Now the complexity increases. Packing the box for this situation might require considering all the cupcakes at once when doing the box packing. Every new cupcake adds a possibility of needing to redo all the packing. That's what happens with classified pagination. The complexity of finding a good packing rises exponentially with each new ad.
You could pretend this wasn't the situation. A now-gone classified pagination vendor tried to market using an idea they called "Live Pagination". That is, put one ad on a page as each is ordered. Most computer scientists I know would say the one-at-a-time approach loses almost any chance of getting close to an optimal packing solution.
SCS took their classified pagination business from this other vendor. On the way down they claimed their method provided real time estimates of classified area. Our counter was to point out that with SCS/ClassPag doing hundreds of pages per second, a really valid estimate for doing it well could be had in just seconds. QED.
BTW - Mixing ad ordering with pagination will cause heartburn in any developer wishing for an understandable, modular systems architecture.
AI at SCS is not an exercise in academic research. William is the principal author of SCS/ClassPag. There has been a lot to figure out to make SCS/ClassPag the world-wide success it is.
Consider what's involved in packing pages tight. It is just one of many problems that need to be solved. Let's say you start with classified liners composed into little PDF rectangles along with some descriptive information about them. Now you let them flow onto pages, column by column. They are likely to be variable in size, maybe an average of 3/4" in height. Should work nicely, right? Well, not quite. If columns are 21 inches in height and the ads come in random sizes, then on average 3/8th of an inch per column would be wasted. That's one percent!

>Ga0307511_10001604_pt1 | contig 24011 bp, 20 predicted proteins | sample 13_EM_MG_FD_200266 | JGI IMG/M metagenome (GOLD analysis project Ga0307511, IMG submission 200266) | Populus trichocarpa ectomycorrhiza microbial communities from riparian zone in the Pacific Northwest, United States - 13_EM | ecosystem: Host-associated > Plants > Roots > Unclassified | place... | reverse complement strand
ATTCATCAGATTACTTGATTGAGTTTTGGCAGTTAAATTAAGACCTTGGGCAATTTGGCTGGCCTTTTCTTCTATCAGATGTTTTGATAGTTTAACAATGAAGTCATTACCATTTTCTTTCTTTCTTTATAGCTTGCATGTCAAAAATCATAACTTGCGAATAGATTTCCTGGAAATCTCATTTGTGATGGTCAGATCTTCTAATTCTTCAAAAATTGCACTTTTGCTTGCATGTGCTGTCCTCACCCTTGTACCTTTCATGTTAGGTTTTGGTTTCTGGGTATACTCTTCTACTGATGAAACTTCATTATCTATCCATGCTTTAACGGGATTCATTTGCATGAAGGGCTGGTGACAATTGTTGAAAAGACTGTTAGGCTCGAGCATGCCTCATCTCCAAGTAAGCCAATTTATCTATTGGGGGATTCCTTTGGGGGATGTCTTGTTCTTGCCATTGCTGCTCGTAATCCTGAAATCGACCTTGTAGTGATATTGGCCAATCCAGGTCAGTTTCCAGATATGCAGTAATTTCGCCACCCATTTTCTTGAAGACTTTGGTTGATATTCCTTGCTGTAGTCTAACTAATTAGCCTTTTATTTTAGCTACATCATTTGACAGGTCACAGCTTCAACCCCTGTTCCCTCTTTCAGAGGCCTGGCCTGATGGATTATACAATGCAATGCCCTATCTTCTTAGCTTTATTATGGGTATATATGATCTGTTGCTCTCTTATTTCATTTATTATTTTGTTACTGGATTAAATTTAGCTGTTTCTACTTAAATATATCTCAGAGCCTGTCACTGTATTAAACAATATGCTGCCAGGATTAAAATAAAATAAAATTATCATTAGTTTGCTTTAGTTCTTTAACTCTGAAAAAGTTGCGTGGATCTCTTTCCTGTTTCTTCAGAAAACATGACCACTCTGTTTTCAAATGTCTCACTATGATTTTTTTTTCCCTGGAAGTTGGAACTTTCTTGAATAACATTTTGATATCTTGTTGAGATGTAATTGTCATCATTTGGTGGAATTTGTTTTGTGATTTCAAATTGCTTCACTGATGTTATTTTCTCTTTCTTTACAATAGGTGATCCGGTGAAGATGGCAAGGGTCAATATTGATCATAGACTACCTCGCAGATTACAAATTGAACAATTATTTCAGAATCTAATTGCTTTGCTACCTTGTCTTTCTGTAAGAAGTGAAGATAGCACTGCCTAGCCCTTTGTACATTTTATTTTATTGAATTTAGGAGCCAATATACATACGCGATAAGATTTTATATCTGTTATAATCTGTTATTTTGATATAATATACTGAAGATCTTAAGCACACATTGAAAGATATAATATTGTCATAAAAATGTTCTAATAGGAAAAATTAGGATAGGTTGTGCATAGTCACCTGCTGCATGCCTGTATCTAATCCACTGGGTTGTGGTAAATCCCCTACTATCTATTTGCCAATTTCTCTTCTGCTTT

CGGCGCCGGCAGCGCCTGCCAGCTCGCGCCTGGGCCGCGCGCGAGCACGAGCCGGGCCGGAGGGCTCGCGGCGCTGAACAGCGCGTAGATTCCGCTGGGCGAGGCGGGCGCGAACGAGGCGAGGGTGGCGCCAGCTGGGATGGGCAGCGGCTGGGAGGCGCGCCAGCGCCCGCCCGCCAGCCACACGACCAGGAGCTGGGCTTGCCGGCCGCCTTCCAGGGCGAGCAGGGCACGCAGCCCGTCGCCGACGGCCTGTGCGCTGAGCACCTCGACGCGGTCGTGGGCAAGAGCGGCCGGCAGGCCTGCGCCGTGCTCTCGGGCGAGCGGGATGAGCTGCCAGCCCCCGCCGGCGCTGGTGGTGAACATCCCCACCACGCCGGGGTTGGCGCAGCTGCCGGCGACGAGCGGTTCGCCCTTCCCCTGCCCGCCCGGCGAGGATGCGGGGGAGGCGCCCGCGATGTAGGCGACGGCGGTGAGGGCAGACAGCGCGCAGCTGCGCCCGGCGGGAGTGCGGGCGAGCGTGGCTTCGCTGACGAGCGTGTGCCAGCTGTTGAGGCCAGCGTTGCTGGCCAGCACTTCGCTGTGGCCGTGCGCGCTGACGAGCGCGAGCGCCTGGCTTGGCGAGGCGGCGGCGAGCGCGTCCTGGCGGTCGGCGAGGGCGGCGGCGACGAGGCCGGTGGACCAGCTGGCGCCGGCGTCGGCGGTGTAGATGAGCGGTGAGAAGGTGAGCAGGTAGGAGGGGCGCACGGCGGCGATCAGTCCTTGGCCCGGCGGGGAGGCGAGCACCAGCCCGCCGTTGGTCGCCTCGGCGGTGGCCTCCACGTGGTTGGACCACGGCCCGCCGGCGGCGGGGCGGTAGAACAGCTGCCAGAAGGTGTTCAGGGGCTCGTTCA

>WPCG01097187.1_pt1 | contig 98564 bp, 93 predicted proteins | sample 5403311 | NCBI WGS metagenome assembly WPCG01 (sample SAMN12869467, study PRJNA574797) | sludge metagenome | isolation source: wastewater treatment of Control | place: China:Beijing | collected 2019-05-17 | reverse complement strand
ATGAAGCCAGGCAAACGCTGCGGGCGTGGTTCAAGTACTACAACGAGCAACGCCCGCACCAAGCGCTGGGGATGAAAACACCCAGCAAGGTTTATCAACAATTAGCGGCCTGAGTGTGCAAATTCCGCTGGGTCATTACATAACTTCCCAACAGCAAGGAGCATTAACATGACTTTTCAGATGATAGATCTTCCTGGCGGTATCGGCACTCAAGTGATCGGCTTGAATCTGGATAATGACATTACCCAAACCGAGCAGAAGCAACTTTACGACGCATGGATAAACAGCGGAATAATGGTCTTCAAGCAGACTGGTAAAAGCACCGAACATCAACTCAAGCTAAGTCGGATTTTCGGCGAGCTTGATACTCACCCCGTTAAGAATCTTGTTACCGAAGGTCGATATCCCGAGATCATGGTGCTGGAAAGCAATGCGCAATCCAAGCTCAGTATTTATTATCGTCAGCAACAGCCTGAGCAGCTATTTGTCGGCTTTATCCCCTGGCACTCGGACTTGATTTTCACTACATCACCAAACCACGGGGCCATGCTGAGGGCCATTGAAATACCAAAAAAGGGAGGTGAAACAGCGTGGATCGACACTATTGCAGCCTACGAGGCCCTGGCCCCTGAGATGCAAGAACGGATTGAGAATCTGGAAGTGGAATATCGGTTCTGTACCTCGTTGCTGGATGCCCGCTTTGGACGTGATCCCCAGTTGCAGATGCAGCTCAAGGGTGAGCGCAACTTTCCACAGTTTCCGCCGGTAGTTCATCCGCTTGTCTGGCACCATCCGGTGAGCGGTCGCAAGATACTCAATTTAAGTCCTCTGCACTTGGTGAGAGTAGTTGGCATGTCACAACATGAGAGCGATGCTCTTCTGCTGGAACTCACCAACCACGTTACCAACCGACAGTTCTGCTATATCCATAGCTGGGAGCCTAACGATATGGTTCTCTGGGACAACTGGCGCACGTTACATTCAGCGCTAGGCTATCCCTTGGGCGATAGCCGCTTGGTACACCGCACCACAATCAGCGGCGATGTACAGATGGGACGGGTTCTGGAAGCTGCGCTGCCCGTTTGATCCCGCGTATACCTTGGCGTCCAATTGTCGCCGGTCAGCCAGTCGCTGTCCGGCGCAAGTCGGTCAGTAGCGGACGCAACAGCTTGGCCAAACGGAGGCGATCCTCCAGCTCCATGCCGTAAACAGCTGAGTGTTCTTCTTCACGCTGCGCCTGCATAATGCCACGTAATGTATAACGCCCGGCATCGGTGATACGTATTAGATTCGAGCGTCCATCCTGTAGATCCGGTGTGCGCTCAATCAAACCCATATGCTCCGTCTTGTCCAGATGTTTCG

Our metro customers like the LA Times or Clarin in Buenos Aires may save up to $1,730 or $491 respectively on any day (say Sunday) with a large classified section.
Savings = LA Times circ. 653,868 times 80 pages of classified times $700 per metric ton divided by 2204 pounds per ton divided by 96 broadsheet pages per pound
What's the solution? Shuffle the order of the ads within defined parameters so the columns are packed tighter. And refine the inter ad leading to make columns and pages pack tighter. Pick among collections of section graphics. Bigger graphics might reduce page counts because of fewer column breaks. And there is much more, including doing it in multiple languages with numerous front-end ad systems on many computing platforms, etc.
With SCS/ClassPag the labor savings are even more impressive. At Clarin the job that 14 paginators did is now done by two, one using a computer workstation and another watching. You can imagine for yourself how large the labor savings SCS/ClassPag provides throughout the entire tronc (Tribune) organization.
For the computer scientist, 2-dimensional bin packing is one of those notoriously difficult NP-Hard problems (Google it.) Yet it doesn't hurt to think of it as being like figuring out one of those traditional little puzzles AI researchers have worked with, like the Queens Problem.
If you have read this far and want to see more, email me at
Richard J. Cichelli